The Swiss watchmaking tradition confronts itself with the phenomenon of the Millennials – and launches its own recipe that (it hopes) to be a winner.
The Richemont group, which includes some of the most important pieces of watchmaking such as A. Lange & Söhne, Baume & Mercier, Cartier, International Watch Company, Jaeger-LeCoultre, Minerva Manufacture, Montblanc, Officine Panerai, Piaget, Vacheron Constantin, Roger Dubuis, Van Cleef & Arpels has created a new brand, Baume, to relate to this public so different and far from the traditional planet of the luxury watch.
And it did so by winking at the most widespread trends of the 2000 generation.
Meanwhile, the Baume watches are available exclusively online, through a dedicated site, and are fully customizable through a configurator. There are over 2,000 possible variants, so there is very little risk of having a “massified” watch. This has also made it possible to reduce stocks, inventories, and offer a “tailor-made” product, sent directly home in about fifteen days: something that the generation of Amazon will appreciate.
The design of these Baume Custom, which include four types of dial, including the striking Retrograde, is very post-industrial, with references to Dieter Rams and Bauhaus, enhanced by the linear and essential purity of the case. The straps are – of course – eco-chic: cork, alcantara, totally natural vegetable fibres, and so on. Words such as recycling, sustainability, circular economy, vegan-friendly and so on are really the buzzword in the company literature.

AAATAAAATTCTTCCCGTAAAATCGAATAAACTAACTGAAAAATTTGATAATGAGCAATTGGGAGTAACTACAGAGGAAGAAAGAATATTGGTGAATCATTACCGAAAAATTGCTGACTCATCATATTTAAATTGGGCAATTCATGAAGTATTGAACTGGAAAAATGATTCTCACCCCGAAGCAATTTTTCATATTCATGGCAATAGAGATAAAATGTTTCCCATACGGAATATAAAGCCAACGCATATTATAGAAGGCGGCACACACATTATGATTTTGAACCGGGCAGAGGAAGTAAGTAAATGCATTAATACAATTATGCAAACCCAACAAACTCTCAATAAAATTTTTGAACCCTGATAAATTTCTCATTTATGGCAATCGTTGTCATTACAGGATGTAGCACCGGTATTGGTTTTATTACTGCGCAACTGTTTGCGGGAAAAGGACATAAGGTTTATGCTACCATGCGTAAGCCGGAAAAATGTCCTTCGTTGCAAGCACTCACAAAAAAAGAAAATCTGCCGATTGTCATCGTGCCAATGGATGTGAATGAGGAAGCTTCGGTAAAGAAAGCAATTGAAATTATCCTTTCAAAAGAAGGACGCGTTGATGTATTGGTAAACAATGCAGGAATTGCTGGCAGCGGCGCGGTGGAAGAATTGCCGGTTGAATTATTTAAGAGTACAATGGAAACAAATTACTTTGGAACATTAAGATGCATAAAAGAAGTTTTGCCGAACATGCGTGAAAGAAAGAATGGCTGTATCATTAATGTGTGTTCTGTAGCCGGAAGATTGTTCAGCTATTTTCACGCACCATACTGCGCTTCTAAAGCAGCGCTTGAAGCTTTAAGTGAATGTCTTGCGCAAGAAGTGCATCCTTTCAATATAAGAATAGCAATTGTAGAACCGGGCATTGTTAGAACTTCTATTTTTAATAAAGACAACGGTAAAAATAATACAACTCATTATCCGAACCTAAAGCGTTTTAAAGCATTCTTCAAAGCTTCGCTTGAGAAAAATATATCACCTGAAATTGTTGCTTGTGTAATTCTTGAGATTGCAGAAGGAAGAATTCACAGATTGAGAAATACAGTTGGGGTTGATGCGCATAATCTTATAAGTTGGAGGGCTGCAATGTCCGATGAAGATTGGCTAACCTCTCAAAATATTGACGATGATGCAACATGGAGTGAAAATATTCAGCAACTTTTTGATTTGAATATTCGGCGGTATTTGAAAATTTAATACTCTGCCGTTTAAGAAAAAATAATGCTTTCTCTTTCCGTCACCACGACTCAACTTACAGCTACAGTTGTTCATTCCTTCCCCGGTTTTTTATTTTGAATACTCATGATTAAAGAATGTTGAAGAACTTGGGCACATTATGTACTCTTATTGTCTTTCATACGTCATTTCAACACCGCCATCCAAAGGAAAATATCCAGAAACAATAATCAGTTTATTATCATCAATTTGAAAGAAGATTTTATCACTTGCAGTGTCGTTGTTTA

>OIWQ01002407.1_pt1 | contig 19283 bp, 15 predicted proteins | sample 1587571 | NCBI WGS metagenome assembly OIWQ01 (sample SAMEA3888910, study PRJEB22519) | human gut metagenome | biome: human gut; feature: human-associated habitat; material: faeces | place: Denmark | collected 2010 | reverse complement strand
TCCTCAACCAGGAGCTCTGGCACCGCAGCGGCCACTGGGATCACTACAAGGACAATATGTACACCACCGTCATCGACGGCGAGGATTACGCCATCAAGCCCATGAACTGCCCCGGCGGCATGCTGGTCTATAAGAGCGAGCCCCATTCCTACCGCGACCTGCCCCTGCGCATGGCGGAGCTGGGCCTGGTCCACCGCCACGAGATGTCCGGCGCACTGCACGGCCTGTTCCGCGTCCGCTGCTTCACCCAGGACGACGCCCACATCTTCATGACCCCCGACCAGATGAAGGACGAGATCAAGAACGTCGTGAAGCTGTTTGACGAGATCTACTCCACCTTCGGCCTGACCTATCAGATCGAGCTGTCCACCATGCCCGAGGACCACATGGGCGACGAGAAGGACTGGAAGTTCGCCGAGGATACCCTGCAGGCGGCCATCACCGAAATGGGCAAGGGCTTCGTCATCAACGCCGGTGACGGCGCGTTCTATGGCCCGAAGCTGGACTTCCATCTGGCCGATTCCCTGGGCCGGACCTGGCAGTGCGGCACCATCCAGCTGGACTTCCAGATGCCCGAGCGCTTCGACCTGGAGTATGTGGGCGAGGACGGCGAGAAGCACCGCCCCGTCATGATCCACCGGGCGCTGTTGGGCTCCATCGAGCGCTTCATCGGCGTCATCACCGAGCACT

But instead of a mechanical movement, these timepieces are fitted with quartz calibres (and what happens with the exhausted batteries?), obviously to contain the costs that would otherwise have reduced, and by a great deal, their appeal. Another model, the Iconic line, with its recycled aluminium case, is in fact offered with an automatic Miyota movement (and here, too, there could be a disquisition), which costs about twice as much as the Custom line.
The Richemont group has invested heavily in communication and the creation of collateral events, precisely to touch an audience that is usually outside the common logic of luxury: to make an example, the brand was launched in a pop-up location in California near the sea, in cooperation with Waste Free Oceans, an NGO that collects plastic from the oceans to recycle it into design objects.
In short, a marketing operation that is certainly interesting and well thought out, but that from a strictly technical point of view shows a series of important limits that do not fully do justice to the technical tradition of the group. It is clear that these watches are aimed at those who have never worn anything but smartwatch, and wants to be a kind of springboard to other (and far more important) references.
To posterity (or rather, to the public) the arduous sentence.